Record gasoline prices could hurt the retail sector, experts warn


Monday 07 March 2022 06h50

Gasoline prices hit record highs last week, fueled by historic rallies in the oil market following Russia’s invasion of Ukraine and growing fears of a supply disruption.

It’s now starting to be felt on UK forecourts – with prices reaching £1.55 a liter for diesel and £1.52 for unleaded – meaning it could cost upwards of £85 to make refueling a 55 liter family car.

However, Andrew Opie of the British Retail Consortium (BRC) reassured consumers that the UK sources petrol and diesel “from a variety of sources, including domestic production”, with no shortages in sight.

Skyrocketing prices at the pump have intensified the country’s cost of living crisis, with households already facing soaring energy bills, record levels of grocery inflation and painful increases national insurance rates.

As well as increasing pressure on essential items, it could also lead to higher prices for consumer goods, with the market apparently shifting from in-store retail to online shopping at a rapid pace.

Soaring prices may deter shoppers from venturing to retail destinations, which could be bad news for the bricks-and-mortar recovery.

The pandemic has catalyzed an e-commerce boom, with more shoppers making purchases online than two years ago.

“We believe that the price of gasoline is unlikely to dampen the trend of online shopping, given the momentum towards e-commerce. In fact, it could give consumers another reason not to visit stores. by car,” said Dan Myers, Managing Director of XPO Logistics UK & Ireland. AM City.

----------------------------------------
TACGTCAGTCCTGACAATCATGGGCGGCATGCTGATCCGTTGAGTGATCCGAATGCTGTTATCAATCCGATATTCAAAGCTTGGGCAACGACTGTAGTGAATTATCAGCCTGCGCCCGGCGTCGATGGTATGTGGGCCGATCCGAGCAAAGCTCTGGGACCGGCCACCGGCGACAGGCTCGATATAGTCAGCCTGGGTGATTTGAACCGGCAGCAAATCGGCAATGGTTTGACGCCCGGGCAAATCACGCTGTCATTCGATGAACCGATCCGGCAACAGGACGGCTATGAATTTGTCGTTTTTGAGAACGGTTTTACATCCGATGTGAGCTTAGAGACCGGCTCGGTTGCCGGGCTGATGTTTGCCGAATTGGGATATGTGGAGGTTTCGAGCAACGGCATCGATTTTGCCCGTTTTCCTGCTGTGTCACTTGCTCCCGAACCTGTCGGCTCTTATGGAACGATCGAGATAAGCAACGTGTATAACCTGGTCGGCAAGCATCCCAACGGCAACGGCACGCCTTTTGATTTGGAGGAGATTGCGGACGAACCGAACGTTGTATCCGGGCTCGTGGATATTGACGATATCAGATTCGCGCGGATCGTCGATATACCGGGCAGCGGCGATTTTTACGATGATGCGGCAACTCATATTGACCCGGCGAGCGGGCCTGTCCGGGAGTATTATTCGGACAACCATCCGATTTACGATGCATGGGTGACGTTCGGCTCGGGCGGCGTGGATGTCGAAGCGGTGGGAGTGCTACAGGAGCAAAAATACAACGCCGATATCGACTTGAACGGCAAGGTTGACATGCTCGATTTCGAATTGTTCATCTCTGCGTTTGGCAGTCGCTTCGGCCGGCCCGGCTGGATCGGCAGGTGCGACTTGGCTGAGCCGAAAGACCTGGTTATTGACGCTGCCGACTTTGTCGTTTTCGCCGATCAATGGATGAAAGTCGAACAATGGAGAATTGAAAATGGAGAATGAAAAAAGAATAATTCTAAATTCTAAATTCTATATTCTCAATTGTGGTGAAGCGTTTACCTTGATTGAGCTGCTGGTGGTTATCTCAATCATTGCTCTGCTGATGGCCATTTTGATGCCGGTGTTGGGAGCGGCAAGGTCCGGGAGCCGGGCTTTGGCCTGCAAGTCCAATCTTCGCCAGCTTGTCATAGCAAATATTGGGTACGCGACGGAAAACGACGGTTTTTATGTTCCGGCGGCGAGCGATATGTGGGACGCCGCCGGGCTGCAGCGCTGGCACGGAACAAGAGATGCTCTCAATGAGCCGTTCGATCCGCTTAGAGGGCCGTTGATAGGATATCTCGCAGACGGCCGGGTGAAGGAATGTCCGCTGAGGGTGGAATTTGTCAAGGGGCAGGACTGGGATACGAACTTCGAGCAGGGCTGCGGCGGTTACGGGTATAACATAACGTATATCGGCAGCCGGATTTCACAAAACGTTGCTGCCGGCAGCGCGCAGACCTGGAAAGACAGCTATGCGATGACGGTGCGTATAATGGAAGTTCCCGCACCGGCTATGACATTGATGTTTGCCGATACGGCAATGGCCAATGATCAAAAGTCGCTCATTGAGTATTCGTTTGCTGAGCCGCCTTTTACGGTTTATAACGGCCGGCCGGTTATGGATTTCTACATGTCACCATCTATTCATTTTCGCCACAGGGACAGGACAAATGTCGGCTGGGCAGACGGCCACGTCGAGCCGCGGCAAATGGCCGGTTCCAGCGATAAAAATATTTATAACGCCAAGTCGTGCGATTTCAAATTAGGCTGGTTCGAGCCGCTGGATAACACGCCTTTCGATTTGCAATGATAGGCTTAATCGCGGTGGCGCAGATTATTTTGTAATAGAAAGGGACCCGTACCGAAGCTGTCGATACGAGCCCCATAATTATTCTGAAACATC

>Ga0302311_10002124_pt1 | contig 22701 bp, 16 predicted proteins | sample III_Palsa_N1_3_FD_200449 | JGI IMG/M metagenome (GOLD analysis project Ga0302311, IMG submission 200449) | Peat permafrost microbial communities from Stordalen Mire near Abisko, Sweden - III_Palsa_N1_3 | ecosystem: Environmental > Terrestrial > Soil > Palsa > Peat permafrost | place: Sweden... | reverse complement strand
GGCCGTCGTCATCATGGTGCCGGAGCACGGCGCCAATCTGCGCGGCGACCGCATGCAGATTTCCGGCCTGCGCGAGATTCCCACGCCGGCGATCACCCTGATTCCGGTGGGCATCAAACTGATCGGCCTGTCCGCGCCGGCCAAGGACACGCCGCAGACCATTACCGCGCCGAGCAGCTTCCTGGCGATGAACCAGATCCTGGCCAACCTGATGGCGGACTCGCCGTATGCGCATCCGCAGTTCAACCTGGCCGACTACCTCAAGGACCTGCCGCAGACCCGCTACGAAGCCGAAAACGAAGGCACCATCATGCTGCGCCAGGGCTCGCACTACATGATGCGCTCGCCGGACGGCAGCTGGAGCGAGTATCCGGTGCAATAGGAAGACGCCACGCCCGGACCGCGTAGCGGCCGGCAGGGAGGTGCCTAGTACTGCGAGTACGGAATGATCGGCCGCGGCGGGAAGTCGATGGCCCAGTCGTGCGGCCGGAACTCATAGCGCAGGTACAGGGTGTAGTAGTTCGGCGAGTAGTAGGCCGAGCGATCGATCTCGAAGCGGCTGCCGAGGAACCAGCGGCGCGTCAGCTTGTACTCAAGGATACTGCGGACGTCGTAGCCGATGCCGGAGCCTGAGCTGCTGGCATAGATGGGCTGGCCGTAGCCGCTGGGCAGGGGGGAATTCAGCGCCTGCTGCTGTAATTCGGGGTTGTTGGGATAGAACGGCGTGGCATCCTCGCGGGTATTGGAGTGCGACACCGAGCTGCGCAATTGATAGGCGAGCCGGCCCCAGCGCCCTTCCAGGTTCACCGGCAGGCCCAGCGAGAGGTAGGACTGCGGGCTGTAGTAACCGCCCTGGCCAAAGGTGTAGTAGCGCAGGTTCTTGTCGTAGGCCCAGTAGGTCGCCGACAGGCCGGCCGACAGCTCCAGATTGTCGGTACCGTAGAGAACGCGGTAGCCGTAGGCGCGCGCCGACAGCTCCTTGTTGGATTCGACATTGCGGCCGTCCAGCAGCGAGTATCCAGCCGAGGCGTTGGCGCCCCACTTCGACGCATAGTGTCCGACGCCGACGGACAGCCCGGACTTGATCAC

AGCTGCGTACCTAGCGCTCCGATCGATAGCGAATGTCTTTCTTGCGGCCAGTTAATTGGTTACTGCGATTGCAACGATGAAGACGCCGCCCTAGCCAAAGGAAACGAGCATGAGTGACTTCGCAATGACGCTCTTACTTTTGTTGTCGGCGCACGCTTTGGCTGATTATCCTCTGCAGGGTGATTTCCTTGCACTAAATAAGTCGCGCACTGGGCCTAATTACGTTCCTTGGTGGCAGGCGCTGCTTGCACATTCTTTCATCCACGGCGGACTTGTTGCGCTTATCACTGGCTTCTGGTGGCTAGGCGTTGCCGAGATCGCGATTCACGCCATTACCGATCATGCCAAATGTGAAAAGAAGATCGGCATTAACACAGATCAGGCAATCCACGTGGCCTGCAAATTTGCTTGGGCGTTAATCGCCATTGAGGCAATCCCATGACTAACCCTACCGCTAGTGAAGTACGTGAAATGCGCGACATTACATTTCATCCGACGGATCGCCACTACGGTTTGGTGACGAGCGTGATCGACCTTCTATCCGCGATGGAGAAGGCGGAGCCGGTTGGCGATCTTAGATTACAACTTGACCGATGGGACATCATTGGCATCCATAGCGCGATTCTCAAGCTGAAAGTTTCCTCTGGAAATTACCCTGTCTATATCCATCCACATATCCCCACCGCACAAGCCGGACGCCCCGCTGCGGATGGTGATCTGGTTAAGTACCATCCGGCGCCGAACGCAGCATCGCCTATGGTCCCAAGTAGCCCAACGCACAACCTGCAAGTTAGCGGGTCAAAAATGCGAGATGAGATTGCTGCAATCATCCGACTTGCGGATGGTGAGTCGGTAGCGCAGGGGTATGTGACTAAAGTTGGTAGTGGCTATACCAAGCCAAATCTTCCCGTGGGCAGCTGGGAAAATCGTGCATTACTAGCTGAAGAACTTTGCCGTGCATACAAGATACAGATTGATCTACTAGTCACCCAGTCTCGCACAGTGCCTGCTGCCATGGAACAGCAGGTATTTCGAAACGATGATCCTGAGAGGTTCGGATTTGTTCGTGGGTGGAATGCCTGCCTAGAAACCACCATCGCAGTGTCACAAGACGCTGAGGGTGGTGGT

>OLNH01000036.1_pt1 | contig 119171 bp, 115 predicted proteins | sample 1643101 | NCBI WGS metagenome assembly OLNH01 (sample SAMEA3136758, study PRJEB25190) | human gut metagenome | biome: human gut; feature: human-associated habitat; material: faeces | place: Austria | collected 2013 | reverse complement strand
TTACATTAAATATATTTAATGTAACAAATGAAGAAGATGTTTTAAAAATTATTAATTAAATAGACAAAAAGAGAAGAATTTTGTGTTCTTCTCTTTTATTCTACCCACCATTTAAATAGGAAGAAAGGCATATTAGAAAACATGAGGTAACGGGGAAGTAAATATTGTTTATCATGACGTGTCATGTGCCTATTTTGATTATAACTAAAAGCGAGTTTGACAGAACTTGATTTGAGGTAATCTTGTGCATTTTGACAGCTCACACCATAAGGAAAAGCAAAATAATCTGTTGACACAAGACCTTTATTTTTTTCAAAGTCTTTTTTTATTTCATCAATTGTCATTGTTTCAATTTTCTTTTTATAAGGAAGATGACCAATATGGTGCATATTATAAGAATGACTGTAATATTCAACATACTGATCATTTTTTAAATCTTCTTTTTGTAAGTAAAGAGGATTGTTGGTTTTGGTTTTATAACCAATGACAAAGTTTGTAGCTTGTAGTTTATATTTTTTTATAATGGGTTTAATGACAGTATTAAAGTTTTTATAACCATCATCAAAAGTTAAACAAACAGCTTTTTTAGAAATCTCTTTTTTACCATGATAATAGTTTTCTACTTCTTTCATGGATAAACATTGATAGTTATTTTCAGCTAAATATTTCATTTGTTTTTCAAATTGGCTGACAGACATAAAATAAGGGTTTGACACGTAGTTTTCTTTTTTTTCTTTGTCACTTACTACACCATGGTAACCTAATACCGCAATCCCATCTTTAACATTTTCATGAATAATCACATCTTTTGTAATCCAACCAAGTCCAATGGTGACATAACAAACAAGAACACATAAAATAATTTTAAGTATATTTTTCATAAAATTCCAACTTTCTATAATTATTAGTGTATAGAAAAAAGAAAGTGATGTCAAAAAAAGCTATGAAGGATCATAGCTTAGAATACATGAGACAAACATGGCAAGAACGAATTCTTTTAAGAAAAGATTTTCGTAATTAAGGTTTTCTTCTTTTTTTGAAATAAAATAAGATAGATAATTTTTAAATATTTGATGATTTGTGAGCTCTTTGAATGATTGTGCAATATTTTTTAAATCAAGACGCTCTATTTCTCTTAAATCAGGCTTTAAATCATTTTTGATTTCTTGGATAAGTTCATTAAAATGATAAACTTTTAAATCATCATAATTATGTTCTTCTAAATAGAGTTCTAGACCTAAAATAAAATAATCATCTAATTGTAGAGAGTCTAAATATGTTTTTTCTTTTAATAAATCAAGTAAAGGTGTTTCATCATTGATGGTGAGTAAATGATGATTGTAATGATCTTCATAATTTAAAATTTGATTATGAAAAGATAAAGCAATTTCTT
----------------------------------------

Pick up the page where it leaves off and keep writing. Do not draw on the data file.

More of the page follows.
However, retailers warn that e-commerce sellers won’t be able to dodge rising fuel prices for long, even if they attract more customers.

“Fuel is a significant cost component of the overall distribution service we provide,” says Myers.

He explains: “E-commerce platforms and their retail partners could choose to recover the additional cost of fuel through pricing or delivery charges or simply absorb the cost – it will depend on the strategy of every company”.

Retailers may seek to be creative in order to reduce costs, including ensuring packages are consolidated as much as possible.

Nevertheless, there are “limits to the costs that retailers can absorb”, suggests Helen Dickinson, head of the BRC.

She adds, “Retailers are going to great lengths to mitigate these price increases and support their customers.”

Meanwhile, online retailers and food delivery services could soon face a shortage of space thanks to the rapid rollout of businesses in London.

Property group CBRE has even warned that London will run out of available industrial space within five months, if the current take-up rate continues.

These factors all raise questions about whether online retail can sustain its momentum in a post-lockdown era, particularly in the face of soaring inflation and continuing conflict in Ukraine.


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